However I can imagine a revival of sorts of art cinema in America if only the multiplexes were willing to reserve a few slots every week for genuine works of art. No doubt such an idea would be scoffed at by the executives of movie houses like Regal and AMC. After all, one can't forget that they are only in it for the money. But I see art - especially the religious (or spiritual) sort - as a fundamental human necessity, a kind of basement level requirement for the healthy functioning of any society. Never before has there existed a large civilization like ours which didn't put great value in their art, even if the individual artists were not praised separately. So on this basis, perhaps Americans will awaken to the reality of the very NEED for art and will create a demand for the large movie-making corporations to sacrifice some of their profits for the public good art engenders. To be realistic, this is a far-fetched scenario, but I can imagine, at least, certain classic art films securing widespread popularity if they were marketed properly. There are some which are easy enough to digest for most audience members, which is the number one difficulty in making art films popular. I'm thinking of films like The Passion of Joan of Arc, Ugetsu, Kurosawa's films, maybe Ozu's like Tokyo Story, Kubrick's films, Double Life of Veronique, Lynch's films, and others. The key is marketing - we know well enough now that even the worst of films can make a considerable amount of money just through the vast barrage of today's marketing powers.

>The problem is that films cost a lot of money and therefore producers are afraid of the risk to put money in a film of a director who wants to do something else than the >conventional. It’s a risk indeed, but what if it works? Maybe when the much cheaper digital filmmaking is more widely spread we have a chance to explore things and to >communicate them with the world.

>Chris - Kelvin

Yes I'm betting the digital filmmaking revolution will bring out a considerable number of quality films, perhaps of a purer breed than previously seen. The problem now is that, especially with the internet, anyone can become a published filmmaker who promises that his film is the greatest you've ever seen. There are now, I think, well over a billion people with internet access. Even the art films made for shoestring budgets that do get bought and marketed by companies like Miramax will have a tidal wave of competition to face. If I understand it correctly, there are now more films than ever entered into film festivals around the world. No doubt dozens of good, sometimes great films slip under the cracks and are never to be heard of again because they did not win the top awards. It's a daunting prospect, the thought of all the quality films one will never have time to see. Perhaps some solace can be found in the realization that this has already been an issue in the other arts for many years now and these arts are not dead.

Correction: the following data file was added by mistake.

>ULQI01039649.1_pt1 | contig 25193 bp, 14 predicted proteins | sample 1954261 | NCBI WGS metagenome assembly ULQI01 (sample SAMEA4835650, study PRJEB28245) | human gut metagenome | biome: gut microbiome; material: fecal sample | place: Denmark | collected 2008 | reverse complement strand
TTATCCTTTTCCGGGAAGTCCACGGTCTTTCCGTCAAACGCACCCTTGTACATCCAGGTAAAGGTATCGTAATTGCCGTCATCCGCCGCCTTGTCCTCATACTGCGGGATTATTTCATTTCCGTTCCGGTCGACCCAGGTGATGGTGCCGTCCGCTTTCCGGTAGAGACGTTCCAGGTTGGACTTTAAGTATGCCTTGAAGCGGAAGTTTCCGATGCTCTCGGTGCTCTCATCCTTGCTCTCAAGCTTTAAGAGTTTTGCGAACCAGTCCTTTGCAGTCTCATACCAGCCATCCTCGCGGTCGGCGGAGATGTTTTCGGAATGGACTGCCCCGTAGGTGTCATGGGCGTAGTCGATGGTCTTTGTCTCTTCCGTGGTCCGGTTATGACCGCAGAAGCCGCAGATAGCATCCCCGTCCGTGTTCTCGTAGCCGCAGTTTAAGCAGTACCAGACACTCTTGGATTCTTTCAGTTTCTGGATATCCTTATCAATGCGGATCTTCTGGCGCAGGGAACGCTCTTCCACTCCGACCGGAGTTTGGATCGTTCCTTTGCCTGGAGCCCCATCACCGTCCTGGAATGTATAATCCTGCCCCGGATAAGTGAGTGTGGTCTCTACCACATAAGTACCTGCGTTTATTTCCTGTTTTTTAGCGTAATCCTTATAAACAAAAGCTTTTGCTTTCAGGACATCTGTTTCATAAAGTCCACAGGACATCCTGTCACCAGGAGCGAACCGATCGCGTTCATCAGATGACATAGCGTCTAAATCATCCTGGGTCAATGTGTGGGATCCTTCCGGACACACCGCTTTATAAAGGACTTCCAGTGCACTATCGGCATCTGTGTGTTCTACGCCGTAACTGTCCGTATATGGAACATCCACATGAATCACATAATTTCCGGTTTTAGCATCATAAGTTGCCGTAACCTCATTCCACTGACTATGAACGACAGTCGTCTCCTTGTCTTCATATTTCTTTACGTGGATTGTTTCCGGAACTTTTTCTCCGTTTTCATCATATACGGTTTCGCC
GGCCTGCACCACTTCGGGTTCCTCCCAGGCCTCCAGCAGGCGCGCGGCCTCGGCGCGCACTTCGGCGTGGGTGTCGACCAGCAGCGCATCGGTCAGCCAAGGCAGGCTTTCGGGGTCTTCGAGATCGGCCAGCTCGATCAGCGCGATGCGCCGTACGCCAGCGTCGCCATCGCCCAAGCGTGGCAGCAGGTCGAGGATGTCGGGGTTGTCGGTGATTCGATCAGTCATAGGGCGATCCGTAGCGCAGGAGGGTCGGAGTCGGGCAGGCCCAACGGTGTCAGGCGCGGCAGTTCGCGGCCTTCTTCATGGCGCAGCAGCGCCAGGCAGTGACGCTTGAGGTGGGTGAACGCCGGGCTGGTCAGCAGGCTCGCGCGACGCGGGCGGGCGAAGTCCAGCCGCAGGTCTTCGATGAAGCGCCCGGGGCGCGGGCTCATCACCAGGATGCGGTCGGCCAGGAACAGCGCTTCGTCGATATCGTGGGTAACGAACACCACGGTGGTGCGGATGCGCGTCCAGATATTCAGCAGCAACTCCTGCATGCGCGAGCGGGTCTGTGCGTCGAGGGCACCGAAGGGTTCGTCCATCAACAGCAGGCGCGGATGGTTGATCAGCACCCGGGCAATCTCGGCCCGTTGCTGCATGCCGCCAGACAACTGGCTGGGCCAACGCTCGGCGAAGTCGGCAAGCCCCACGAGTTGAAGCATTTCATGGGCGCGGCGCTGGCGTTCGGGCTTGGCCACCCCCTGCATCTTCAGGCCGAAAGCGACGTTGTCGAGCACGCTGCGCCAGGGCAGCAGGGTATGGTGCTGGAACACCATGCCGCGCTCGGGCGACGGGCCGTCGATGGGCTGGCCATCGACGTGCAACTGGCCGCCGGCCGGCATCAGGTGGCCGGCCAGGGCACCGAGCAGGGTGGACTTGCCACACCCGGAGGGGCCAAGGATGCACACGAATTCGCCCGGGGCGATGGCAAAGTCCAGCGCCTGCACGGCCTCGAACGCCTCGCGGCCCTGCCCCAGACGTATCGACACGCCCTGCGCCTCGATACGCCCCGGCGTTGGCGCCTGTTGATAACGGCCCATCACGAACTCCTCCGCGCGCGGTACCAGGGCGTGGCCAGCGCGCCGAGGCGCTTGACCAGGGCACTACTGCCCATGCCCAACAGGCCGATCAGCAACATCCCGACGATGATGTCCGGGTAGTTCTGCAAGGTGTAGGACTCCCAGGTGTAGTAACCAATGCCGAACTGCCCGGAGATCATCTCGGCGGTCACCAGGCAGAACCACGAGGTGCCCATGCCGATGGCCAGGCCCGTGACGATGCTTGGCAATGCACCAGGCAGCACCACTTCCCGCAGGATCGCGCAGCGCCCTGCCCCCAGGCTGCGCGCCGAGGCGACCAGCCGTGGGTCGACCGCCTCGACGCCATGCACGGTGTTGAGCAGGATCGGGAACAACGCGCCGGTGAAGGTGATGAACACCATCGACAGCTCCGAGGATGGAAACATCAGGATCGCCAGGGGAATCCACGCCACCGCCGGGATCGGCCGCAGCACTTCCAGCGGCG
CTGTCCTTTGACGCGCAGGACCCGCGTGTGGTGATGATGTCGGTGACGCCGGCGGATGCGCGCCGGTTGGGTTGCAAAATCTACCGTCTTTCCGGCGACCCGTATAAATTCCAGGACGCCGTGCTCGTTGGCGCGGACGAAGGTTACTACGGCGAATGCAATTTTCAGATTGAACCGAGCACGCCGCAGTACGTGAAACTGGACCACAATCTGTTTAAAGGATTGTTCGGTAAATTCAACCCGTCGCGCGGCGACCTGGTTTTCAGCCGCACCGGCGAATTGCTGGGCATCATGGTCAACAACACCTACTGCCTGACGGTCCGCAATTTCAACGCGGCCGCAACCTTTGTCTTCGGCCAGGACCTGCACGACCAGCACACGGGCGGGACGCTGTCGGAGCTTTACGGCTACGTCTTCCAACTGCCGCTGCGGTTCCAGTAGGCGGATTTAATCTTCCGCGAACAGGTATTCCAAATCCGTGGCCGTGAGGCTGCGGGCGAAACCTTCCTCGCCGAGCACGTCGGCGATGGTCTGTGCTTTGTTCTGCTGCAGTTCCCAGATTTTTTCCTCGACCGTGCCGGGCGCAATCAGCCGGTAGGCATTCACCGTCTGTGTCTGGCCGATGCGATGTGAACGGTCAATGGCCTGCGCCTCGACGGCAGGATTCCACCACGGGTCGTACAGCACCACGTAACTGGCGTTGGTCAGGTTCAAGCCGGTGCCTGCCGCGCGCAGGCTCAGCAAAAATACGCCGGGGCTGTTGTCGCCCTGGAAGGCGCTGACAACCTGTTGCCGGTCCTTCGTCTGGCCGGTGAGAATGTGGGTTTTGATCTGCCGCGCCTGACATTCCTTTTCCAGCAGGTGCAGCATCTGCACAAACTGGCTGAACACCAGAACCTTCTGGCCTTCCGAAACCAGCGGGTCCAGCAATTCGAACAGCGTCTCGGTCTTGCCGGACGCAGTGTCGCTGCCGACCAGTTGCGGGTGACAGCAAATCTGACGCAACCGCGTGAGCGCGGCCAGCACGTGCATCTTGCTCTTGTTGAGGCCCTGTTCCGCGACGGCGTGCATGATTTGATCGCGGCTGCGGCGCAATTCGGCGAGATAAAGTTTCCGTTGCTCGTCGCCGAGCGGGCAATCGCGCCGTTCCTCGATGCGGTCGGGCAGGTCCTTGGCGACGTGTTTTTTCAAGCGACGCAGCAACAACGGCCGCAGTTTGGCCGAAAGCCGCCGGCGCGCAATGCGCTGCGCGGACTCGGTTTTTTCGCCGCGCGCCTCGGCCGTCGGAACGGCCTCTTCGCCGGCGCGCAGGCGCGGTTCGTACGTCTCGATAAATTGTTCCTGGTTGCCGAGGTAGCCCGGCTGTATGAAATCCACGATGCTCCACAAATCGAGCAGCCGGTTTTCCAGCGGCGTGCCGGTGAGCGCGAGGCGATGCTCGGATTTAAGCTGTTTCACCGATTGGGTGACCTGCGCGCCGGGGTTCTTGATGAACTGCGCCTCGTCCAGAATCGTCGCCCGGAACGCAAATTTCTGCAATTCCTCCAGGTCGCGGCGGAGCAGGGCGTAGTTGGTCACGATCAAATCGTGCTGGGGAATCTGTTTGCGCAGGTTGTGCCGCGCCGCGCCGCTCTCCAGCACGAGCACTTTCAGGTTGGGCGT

Something else: Without the sense of community, the sense of an art movement... that realization the artist needs of fulfilling the spiritual and emotional needs of his audience, the common spiritual and social background of the artist and audience (and critic)... without these things art will die out. America is one such place where there is a poverty of these necessities. Even such individualistic and distanced filmmakers as Bresson and Kubrick still operated under cultural boundaries and structures of thought and suspected to have a people somewhere capable of receiving their message. I find it harder and harder now for this to happen. One notices that art has becoming increasingly specific and fragmented in its subject matter and intended audience, and that the films which do hit it big in America, regardless of their artistic qualities, are becoming more and more vague in content, character and story.

Matthew

9/28/2003, 9:09 pm Link to this post Send Email to visitor99   Send PM to visitor99